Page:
I found out via Jenny Edbauer Rice on Facebook that the NCTE is searching for two web editor positions: one for CCC Online and one for CCCC MemberWeb. It is the latest in a curious saga, one where I have even had a very minor role.
Before I get to the ads themselves, let me recap what came prior, at least as I understand it, and my small role:
Three or four or so years ago, the NCTE/CCC empowered/employed Collin Brooke to put together The CCC Online, which has published abstracts, table of contents, and which has also brought a bookmarking and tagging sensibility to the archive of articles. Is it perfection? Is it what I would have done with this? Is it the best thing sliced bread? No, of course not. But I think the idea behind this site is pretty good and cleaver, and I suspect there are a variety of different reasons for the ways the site works or doesn’t work that are beyond Collin’s control.
Anyway, back in early October 2008, Collin found out that the NCTE/CCCC was looking for a new web editor, and the way he found out about this, as he wrote about on his blog, was via another blog and the ad the NCTE/CCCC had placed. In other words, Collin was unceremoniously demoted and/or dumped after all the work he put into the effort.
Around mid November 2008, I was approached by some of the powers that be at NCTE about becoming the CCC Online editor. I had completely forgotten about the earlier call, so initially, I was kind of flattered. But then, after a few emails back and forth, my memory was jogged. I said thanks but no thanks and offered several suggestions for how they might re-purpose/re-think this position.
The response was something like “smart folks like you are confusing this with the fine work that Collin Brooke does; it’s not,” the implication being that I was turning this down out of loyalty to Collin. But that wasn’t the case at all. I mean, Collin is a professional colleague and someone I chat with once in a while and I didn’t/don’t want to do him “wrong;” at the same time, the main reason for turning down the position was the nature of the position itself. And to the extent that Collin figured into this, my thinking was mostly self-centered: namely, if NCTE was willing to pull the rug out from under him with little notice, what assurances would I have that they wouldn’t do the same thing to me?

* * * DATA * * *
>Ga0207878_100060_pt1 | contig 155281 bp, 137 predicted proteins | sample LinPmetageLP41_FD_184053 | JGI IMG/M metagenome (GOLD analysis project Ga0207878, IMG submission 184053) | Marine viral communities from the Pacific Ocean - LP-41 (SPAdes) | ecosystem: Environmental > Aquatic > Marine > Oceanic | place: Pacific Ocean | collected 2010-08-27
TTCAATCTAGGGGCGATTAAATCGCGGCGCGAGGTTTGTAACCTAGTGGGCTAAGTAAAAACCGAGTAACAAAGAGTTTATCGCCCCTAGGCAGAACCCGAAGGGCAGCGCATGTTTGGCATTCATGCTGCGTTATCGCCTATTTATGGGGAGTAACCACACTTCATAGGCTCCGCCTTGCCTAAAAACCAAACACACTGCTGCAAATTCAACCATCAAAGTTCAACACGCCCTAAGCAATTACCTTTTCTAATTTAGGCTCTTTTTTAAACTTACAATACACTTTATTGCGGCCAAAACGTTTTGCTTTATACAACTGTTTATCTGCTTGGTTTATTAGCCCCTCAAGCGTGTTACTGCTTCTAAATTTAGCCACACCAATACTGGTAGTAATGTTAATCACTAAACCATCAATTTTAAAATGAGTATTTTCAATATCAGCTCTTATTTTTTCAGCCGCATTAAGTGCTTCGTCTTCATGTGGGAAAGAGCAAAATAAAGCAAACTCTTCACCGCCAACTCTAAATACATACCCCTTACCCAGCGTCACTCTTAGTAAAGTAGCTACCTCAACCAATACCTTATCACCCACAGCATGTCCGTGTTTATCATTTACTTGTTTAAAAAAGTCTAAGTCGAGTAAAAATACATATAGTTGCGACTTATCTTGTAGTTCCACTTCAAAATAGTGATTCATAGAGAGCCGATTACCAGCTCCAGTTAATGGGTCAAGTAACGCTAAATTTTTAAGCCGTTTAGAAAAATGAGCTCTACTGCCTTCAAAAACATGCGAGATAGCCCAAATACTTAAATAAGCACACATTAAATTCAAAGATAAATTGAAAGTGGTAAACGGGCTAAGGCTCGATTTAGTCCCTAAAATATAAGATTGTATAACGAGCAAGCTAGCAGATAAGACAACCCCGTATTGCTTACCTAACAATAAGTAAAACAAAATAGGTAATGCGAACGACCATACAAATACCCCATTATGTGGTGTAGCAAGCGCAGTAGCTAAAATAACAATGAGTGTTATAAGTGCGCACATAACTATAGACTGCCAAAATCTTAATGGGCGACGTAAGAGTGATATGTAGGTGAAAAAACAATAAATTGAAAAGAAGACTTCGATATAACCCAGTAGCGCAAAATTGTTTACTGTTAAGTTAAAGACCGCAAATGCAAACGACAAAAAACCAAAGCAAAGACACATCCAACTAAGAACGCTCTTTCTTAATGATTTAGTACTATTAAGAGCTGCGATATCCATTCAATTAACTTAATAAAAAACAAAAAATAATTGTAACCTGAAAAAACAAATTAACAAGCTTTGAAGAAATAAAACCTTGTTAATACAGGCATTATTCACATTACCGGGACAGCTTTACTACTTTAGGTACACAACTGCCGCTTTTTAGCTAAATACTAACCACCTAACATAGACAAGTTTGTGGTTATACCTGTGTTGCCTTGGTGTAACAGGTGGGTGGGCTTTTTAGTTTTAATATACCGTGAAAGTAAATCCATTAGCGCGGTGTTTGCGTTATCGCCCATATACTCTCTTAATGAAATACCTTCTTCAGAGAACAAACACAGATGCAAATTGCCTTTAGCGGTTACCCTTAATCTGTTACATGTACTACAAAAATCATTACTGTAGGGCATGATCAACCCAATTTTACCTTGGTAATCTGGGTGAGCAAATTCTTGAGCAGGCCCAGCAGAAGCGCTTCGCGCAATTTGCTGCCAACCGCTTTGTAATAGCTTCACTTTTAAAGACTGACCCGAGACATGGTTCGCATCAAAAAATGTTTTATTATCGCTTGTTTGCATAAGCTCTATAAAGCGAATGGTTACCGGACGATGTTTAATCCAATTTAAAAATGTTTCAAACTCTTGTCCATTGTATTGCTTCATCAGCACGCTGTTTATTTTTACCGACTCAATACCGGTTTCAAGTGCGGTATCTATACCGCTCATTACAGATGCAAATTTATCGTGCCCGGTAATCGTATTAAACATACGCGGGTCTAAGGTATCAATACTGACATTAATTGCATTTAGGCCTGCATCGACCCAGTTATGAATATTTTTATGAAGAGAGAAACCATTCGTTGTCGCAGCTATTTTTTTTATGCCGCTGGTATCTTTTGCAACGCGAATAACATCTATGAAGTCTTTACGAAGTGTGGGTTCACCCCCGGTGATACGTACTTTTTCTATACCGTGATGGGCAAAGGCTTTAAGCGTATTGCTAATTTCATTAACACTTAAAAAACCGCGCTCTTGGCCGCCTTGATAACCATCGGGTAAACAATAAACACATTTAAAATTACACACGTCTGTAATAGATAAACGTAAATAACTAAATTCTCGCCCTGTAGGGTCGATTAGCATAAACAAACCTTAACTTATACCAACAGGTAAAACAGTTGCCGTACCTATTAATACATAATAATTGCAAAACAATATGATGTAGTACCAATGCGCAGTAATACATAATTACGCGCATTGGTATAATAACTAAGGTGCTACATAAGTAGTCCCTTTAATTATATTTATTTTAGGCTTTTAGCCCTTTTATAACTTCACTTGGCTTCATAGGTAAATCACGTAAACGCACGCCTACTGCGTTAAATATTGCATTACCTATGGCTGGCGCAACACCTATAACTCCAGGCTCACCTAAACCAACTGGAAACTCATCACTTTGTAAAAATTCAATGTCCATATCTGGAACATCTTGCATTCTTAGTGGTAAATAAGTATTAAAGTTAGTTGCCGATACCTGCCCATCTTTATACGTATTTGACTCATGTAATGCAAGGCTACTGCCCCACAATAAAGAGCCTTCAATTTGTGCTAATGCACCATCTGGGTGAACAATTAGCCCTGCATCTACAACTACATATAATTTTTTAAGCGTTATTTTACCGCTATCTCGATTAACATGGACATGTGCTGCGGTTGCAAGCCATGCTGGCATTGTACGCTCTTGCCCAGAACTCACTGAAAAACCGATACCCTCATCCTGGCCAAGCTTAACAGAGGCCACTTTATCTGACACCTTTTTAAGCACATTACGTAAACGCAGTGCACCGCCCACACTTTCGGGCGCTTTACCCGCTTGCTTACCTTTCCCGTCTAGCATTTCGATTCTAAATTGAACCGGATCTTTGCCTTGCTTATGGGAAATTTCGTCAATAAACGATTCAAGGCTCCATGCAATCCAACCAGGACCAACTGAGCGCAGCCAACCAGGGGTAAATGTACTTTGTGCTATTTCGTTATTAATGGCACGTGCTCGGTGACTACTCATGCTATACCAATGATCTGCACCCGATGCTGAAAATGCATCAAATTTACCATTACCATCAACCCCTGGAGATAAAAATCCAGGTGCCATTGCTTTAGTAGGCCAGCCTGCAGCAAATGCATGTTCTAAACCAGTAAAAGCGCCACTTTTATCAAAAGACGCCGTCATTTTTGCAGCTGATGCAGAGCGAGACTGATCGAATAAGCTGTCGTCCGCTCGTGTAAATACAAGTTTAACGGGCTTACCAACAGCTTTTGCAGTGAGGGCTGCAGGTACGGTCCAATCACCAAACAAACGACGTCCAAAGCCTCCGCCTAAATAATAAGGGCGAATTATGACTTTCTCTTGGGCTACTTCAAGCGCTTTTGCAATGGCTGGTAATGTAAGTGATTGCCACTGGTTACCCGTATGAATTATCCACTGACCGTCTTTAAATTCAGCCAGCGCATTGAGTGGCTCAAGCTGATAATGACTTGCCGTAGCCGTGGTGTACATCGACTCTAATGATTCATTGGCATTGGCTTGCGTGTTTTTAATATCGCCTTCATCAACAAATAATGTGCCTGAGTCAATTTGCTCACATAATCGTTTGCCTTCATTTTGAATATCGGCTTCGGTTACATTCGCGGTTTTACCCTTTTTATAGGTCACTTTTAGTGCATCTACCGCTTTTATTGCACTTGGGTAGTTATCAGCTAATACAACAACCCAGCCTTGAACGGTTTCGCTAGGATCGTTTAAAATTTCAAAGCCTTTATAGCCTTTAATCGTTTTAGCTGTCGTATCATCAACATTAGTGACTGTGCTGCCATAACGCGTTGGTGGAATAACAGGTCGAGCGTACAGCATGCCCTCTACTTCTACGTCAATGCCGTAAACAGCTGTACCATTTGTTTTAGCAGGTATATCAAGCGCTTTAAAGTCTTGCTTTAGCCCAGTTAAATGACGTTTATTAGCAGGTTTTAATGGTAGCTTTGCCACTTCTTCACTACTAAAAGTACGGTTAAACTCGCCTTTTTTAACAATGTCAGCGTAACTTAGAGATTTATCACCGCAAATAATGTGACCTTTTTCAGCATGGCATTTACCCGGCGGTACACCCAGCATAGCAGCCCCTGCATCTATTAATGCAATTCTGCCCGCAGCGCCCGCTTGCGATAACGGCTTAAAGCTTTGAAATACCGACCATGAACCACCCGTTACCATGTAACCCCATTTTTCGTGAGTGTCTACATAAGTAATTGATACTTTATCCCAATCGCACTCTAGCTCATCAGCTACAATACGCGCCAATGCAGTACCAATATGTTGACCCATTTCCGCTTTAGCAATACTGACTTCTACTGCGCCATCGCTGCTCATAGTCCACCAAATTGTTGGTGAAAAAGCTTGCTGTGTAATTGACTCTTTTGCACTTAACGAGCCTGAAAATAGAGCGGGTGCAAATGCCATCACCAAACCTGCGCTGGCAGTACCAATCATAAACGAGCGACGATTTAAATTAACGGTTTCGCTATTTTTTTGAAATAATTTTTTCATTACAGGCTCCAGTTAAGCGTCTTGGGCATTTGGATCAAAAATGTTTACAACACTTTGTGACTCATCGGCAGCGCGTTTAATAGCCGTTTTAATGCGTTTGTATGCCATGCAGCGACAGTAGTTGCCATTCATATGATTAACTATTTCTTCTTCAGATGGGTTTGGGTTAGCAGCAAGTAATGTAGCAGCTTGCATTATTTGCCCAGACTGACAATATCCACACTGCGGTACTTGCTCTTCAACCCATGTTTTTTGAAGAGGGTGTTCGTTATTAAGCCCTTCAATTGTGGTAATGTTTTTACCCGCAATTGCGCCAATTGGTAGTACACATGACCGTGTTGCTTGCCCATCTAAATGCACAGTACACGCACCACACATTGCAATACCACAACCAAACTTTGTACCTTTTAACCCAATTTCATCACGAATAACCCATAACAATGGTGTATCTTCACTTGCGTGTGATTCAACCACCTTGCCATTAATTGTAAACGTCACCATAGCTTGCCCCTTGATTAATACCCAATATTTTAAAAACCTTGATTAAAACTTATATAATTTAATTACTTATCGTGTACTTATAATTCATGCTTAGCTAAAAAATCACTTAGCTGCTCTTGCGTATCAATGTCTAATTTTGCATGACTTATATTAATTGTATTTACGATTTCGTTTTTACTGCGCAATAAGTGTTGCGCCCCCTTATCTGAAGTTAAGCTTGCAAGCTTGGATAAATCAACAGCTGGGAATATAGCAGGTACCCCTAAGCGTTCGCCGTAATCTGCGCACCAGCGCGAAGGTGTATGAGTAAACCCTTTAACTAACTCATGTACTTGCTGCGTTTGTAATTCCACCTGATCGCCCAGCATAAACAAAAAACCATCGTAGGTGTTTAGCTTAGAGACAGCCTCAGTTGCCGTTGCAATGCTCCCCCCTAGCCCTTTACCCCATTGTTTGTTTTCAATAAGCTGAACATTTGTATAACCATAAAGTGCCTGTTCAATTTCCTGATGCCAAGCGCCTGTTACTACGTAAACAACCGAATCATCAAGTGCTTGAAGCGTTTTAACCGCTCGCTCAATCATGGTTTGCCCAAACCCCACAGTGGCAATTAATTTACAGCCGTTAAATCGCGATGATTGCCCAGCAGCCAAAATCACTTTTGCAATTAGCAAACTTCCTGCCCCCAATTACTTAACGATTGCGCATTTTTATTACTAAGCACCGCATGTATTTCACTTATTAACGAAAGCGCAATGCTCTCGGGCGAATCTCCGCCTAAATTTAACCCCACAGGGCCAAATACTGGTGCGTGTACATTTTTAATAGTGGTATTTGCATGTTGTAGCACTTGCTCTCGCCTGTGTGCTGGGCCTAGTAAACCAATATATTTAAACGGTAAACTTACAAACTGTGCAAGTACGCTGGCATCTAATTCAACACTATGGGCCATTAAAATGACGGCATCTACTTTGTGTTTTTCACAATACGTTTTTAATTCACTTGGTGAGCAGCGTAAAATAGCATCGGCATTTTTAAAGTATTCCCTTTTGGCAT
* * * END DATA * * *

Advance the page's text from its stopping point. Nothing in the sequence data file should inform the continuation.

In any event, the current call is an improvement because they are acknowledging that it is enough work to be two positions instead of the one it was before, and because they are recommending “institutional support” of one course release per year (though it isn’t clear who is going to pay for that release time, and in this economic climate, I am pretty sure that if I wanted to apply for these jobs– and I don’t, btw– my institution would not give me any release time). These might be good opportunities for the right kinds of people.
But there are still a lot of problems.
The CCC Online editor is being hired to collaborate with the editor of the print version of CCC and to “edit a new CCC Online that provides a new publication venue for CCC.” What that might mean, according to the ad, is more or less web-based versions of stuff that is in the print version of CCC, things that don’t quite fit in the print version of CCC(as mentioned recently on Deb Hawhee’s blog, though this happened to her and her co-authors in a rather unexpected fashion), reviews, abstracts, multi-media texts “composed by students and faculty” (?), and such.
All this leaves me wondering: what is the relationship between the CCC Online and the CCC in print? And if that relationship is as close as I think that it is, shouldn’t the editor of the CCC be doing the hiring for this person? In fact, shouldn’t the CCC Online be an assistant editor to the CCC? If you don’t do that, don’t you run the risk of two very different journals with different editorial policies and such both being referred to as CCC?
The other “red flag” from this ad is the line “There will be technical support from the NCTE/CCCC staff so that actual programming or Web building is not required.” First off, given some of the NCTE/CCCC’s history with being able to support online texts, I for one would not trust this technical support. As I discuss at some length in my article “‘Where Do I List This on My CV?’ Version 2.0,” I had an article in the CCC Online in 2002 that was “disappeared” by NCTE’s web/technical support staff.